The apparent dichotomy between the nature of IPR and competition law makes one believe that giving jurisdiction to CCI on IPR matters is almost unthinkable and against the healthy competition. Many others believe that giving jurisdiction to CCI is practically impossible. The ones who have a decent idea about the provisions of the Competition Act believe that Section 3(5) of the act gives absolute exclusion to the matters of IP law from the jurisdiction of the CCI. All these assumptions are faulty in some aspects. Yes, section 3(5) does exclude the jurisdiction of CCI in the matters of IPR but only when the case purely deals with the issue of IPR and has no significant interplay with anti-competitive activities. If it can be inferred that the organisation in question was involved in unfair trade practices involving IP rights, the same can be referred to CCI.  It must be understood that by bringing an IPR matter under the jurisdiction of CCI, the law is not adjudicating on the IPR; it’s adjudicating upon the ‘conduct’ of the IPR holder. The concept of the compulsory license is only there to remedy the anti-competitive practices of a patentee and not to protect the patentee from the misuse of his dominant position.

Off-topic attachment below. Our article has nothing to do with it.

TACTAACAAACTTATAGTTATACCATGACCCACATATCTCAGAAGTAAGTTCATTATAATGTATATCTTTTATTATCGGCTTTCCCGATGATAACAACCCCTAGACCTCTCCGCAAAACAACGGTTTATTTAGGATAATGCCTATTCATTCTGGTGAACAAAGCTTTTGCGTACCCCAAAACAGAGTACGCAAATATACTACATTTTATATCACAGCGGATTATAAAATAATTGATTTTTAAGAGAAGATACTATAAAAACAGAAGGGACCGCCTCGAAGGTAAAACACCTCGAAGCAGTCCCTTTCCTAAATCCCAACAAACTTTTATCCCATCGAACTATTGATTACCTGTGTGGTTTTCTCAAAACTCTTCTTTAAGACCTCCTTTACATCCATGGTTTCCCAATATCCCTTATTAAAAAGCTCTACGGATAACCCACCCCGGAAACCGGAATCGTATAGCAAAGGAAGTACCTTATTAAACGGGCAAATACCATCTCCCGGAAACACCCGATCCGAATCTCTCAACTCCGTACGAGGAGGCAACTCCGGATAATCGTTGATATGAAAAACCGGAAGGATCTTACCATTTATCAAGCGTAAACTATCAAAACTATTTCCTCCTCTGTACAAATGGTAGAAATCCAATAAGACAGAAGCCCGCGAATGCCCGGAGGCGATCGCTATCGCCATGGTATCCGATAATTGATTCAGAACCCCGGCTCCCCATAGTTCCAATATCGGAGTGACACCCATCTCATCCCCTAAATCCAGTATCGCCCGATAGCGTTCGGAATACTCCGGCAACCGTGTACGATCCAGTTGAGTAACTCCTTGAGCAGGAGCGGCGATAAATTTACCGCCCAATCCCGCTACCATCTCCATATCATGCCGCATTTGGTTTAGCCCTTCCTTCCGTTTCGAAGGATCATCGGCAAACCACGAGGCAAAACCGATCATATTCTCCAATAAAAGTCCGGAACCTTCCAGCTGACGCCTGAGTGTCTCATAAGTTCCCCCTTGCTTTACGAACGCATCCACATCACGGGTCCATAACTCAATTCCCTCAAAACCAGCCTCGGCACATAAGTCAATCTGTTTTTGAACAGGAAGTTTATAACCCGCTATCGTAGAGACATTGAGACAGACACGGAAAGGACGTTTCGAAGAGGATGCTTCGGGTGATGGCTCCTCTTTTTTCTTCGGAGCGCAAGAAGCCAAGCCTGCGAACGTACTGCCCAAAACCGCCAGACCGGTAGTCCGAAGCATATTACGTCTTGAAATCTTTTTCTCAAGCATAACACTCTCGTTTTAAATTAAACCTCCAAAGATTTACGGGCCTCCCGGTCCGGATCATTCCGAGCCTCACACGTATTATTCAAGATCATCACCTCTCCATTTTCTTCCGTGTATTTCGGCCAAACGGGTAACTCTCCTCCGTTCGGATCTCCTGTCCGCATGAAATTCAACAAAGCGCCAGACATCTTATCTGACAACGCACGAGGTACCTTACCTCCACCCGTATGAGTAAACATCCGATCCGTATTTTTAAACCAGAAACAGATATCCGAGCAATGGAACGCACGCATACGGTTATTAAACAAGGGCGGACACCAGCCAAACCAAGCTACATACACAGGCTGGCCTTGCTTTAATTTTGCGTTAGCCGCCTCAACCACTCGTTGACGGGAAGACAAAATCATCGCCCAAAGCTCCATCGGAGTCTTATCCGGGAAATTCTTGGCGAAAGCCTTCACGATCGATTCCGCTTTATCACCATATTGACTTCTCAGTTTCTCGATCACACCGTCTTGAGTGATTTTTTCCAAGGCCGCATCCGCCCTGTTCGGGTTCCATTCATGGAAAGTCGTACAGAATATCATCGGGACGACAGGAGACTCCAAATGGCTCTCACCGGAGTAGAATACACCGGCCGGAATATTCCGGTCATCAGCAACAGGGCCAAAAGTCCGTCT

Contending that the present judgement was a landmark in nature and has brought absolute clarity to the question of jurisdiction of CCI in IPR matters, would be an overstatement. Decisions like Monsanto vs CCI and Telefonica vs CCI have already laid down the rule regarding the jurisdiction of CCI, and the present court gave the order on similar lines. But, since it involves a major pharmaceutical company, this order shall have a precedential effect over those pharma companies who, in the name of exercising the rights of a patentee, blatantly abuse their dominant position and charge exorbitant prices for their medicinal drugs. This interpretation of Section 3(5) of the Delhi HC would undoubtedly help curb the anti-competitive practices of pharma companies by bringing them under the purview of the Competition Commission of India.

[1] 2020 SCC OnLine Del 598